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(Un)Civil Societies Report: September 19, 2001

19 September 2001, Volume 2, Number 37

This is a special issue of (Un)Civil Societies that focuses on global reaction the 11 September terrorist attack in the United States.
RUSSIA AND NATO JOINTLY CONDEMN TERRORIST ATTACKS. The Permanent Russia-NATO Council on 13 September adopted a resolution introduced by Moscow condemning the terrorist attacks in the U.S. and saying that both partners in that council are determined that those responsible do not go unpunished, RIA-Novosti reported. But Russian Deputy Foreign Minister Yevgenii Gusarov told Interfax the same day that the resolution does not mean that Moscow will take part in any retaliatory actions. ("RFE/RL Newsline," 14 September)

RUSSIAN INTELLIGENCE CALLS FOR ANTI-TERROR ALLIANCE... Sergei Lebedev, the director of Russia's Foreign Intelligence Service (SVR), said that the attacks on the U.S. highlight the global nature of terrorist threats, "Trud" reported on 12 September. He said that his agency is maintaining close ties with its American and European counterparts in order to counter the terrorist threat. Meanwhile, Yurii Drozdov, a veteran Soviet intelligence officer who earlier supervised the elite Vympel special forces group, said that the 11 September attack was carried out by individuals who know the weaknesses of the United States and who worked long and hard to perfect their operation. Because such an operation would have required much time, Drozdov added, the failure of U.S. intelligence services to detect it highlights their shortcomings. That could point to more problems ahead, he suggested. ("RFE/RL Newsline," 13 September)

DEFENSE MINISTER OPPOSED TO ALLOWING U.S. TO USE BASES IN CENTRAL ASIA TO ATTACK AFGHANISTAN. Defense Minister Sergei Ivanov on 14 September said that he is against the launching of an attack on Afghanistan from bases in Central Asian or other CIS countries, Radio Mayak reported. Nonetheless, Russian media, including "Izvestiya" on 15 September reported that there had been "an agreement" that the U.S. could use some airfields in Central Asia to launch an attack on Afghanistan. ("RFE/RL Newsline," 17 September)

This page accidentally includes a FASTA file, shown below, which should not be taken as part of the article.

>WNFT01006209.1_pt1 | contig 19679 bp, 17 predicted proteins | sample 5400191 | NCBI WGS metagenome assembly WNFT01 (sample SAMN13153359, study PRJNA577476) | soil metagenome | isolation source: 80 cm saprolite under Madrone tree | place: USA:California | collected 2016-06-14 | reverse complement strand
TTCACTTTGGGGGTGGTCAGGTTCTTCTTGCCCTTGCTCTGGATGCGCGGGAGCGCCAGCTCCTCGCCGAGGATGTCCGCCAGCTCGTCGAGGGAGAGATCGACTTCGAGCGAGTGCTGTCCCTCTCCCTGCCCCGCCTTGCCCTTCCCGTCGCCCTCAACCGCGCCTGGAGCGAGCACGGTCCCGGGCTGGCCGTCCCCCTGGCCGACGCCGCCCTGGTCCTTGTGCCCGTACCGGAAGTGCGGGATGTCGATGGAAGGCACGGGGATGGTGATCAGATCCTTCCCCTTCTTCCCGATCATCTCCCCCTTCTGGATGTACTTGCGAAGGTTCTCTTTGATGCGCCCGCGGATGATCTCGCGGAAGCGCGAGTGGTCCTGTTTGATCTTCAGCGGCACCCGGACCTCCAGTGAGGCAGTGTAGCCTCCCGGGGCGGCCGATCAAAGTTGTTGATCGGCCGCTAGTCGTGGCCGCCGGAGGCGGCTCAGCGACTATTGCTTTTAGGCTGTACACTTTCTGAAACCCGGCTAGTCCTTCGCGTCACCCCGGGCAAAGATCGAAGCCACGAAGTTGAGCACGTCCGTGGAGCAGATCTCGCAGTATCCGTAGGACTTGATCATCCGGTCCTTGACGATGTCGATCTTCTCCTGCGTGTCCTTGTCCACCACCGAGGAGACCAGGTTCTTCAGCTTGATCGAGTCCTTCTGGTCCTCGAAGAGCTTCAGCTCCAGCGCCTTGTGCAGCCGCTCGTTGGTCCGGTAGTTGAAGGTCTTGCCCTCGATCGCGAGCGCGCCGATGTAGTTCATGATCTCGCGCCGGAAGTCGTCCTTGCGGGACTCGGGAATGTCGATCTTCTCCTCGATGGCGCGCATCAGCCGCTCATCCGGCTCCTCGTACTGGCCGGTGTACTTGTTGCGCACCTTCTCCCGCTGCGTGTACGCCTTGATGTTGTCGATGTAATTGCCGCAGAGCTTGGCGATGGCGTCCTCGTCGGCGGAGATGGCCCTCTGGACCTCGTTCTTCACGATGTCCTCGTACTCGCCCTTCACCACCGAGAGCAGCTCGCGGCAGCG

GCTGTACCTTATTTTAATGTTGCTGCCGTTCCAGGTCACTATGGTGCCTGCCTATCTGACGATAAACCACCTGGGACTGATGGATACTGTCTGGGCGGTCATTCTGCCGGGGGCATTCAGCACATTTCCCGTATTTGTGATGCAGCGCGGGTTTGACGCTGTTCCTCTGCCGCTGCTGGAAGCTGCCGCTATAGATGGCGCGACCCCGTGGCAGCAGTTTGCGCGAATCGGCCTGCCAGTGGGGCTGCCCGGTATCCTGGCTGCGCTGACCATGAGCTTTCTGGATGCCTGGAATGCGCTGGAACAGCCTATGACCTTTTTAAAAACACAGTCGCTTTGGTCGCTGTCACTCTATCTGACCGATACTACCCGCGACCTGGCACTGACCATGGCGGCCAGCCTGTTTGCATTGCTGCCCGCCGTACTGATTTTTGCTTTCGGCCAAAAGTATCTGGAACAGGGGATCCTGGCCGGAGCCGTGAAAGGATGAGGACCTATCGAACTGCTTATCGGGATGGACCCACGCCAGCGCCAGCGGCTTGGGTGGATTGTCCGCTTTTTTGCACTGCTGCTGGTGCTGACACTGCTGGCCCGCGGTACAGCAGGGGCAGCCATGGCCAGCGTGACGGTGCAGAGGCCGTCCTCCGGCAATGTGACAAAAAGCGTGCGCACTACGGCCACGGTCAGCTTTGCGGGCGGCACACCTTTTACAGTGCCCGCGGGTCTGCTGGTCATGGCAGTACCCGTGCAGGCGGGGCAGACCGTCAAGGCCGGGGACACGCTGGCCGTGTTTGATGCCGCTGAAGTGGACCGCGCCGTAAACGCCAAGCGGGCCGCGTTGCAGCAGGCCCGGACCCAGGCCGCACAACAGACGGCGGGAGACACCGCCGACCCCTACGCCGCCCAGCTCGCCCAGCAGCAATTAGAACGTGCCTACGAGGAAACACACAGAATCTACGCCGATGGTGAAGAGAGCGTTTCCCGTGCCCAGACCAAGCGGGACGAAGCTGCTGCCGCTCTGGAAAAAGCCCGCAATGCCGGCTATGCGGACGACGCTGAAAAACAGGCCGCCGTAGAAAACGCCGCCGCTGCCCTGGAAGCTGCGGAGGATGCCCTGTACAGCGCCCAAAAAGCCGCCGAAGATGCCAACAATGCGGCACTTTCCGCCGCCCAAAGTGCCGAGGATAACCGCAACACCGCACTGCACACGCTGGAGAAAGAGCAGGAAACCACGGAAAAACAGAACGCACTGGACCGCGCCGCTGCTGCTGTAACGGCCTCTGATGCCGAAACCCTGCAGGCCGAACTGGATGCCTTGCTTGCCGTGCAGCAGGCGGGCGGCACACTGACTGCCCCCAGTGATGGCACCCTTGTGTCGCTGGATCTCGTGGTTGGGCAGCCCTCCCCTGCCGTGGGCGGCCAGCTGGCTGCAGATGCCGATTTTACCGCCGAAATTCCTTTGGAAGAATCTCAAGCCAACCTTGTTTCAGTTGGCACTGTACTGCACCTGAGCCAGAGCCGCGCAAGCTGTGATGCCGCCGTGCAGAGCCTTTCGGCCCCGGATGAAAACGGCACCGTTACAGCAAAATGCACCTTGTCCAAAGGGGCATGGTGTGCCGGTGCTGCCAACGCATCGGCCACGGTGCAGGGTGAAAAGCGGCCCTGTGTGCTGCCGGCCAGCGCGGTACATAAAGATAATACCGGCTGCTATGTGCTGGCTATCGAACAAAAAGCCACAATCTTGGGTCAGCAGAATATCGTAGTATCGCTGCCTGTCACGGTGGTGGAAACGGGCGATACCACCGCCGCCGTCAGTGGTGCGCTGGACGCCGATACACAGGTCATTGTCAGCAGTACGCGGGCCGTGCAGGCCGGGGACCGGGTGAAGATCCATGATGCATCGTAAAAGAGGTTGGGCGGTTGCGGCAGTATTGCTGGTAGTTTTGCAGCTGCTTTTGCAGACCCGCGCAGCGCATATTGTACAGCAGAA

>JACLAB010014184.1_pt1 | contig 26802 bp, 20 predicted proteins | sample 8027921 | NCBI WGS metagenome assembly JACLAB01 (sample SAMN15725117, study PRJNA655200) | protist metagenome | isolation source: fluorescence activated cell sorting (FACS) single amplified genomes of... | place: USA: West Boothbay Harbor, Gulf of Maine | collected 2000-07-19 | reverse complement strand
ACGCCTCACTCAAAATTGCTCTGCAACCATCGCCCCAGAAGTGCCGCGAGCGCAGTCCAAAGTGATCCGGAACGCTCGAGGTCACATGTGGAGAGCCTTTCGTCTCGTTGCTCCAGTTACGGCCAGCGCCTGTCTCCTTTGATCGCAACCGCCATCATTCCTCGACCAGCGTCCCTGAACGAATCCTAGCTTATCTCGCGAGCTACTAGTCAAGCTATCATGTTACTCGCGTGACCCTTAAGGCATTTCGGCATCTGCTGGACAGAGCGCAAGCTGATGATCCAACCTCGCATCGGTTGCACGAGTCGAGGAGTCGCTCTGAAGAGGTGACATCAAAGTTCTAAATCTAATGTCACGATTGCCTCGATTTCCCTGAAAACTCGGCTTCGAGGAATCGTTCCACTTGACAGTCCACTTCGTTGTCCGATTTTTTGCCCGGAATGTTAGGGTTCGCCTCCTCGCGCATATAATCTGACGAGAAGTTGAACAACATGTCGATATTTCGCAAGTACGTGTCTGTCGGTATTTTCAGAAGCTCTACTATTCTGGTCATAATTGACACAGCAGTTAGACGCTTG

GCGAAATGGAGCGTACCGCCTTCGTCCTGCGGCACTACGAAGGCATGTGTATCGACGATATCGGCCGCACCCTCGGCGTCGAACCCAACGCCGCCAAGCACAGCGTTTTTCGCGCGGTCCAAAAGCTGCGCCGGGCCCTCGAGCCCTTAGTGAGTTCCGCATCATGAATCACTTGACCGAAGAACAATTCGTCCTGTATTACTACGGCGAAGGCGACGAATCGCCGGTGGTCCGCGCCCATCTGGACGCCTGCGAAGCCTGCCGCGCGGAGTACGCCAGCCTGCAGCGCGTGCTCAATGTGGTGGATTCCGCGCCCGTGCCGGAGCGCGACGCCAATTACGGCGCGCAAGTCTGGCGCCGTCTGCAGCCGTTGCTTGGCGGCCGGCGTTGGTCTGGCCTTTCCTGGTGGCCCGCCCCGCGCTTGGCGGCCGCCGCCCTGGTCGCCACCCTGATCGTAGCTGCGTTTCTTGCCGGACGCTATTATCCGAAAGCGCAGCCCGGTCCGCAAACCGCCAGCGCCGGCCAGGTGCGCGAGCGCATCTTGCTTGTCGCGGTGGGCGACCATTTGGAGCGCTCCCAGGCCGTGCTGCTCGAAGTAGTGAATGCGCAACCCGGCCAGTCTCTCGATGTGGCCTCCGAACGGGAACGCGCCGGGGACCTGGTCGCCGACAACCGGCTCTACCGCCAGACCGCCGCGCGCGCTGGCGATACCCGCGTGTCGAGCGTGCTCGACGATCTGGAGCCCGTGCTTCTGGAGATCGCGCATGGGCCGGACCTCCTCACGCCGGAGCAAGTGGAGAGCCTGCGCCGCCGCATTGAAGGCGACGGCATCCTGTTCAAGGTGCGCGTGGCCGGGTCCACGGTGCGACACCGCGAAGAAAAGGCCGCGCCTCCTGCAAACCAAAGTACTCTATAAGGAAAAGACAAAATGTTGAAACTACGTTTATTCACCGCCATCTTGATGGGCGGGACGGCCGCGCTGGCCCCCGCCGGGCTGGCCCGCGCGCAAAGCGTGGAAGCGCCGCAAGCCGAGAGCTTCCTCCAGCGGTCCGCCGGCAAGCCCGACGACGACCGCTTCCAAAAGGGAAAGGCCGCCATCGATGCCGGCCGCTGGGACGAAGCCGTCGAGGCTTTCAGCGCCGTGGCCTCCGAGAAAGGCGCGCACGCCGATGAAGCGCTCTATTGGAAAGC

PUTIN CONSULTS WITH CENTRAL ASIAN LEADERS ON TERRORISM... From Sochi, where he is taking a working vacation, Russian President Vladimir Putin on 17 September telephoned the leaders of the five Central Asian countries that are members of the Commonwealth of Independent States (CIS) to discuss working together to combat terrorism, Russian and Western agencies reported. Meanwhile, Russian Security Council Secretary Vladimir Rushailo the same day departed for Central Asia to continue these discussions, ITAR-TASS reported. But also on 17 September, Major General Mikhail Lobarev, the chief of staff for military coordination of the Collective Rapid Reaction Force, told Interfax that there are as yet no plans for using this force, which is composed of soldiers from Kazakhstan, Kyrgyzstan, Russia, and Tajikistan, against the terrorist threat. ("RFE/RL Newsline," 18 September)

BALKAN GOVERNMENTS EXPRESS SOLIDARITY ON U.S. TRAGEDY. Throughout the Balkans, messages of sympathy and support have come from all religious communities. The most visible signs of support for America came not only from Croatia, Bosnia, and Montenegro -- where official days of mourning were proclaimed -- but above all from Kosova, where thousands turned out across the province in public demonstrations of sympathy and offered to donate blood. In Macedonia, both the Macedonian and Albanian communities expressed solidarity through their leaders. Yugoslav President Vojislav Kostunica made his horror and revulsion known, as did many other Serbian politicians. The Yugoslav government offered to help catch the terrorists. (RFE/RL Balkans Report, 18 September)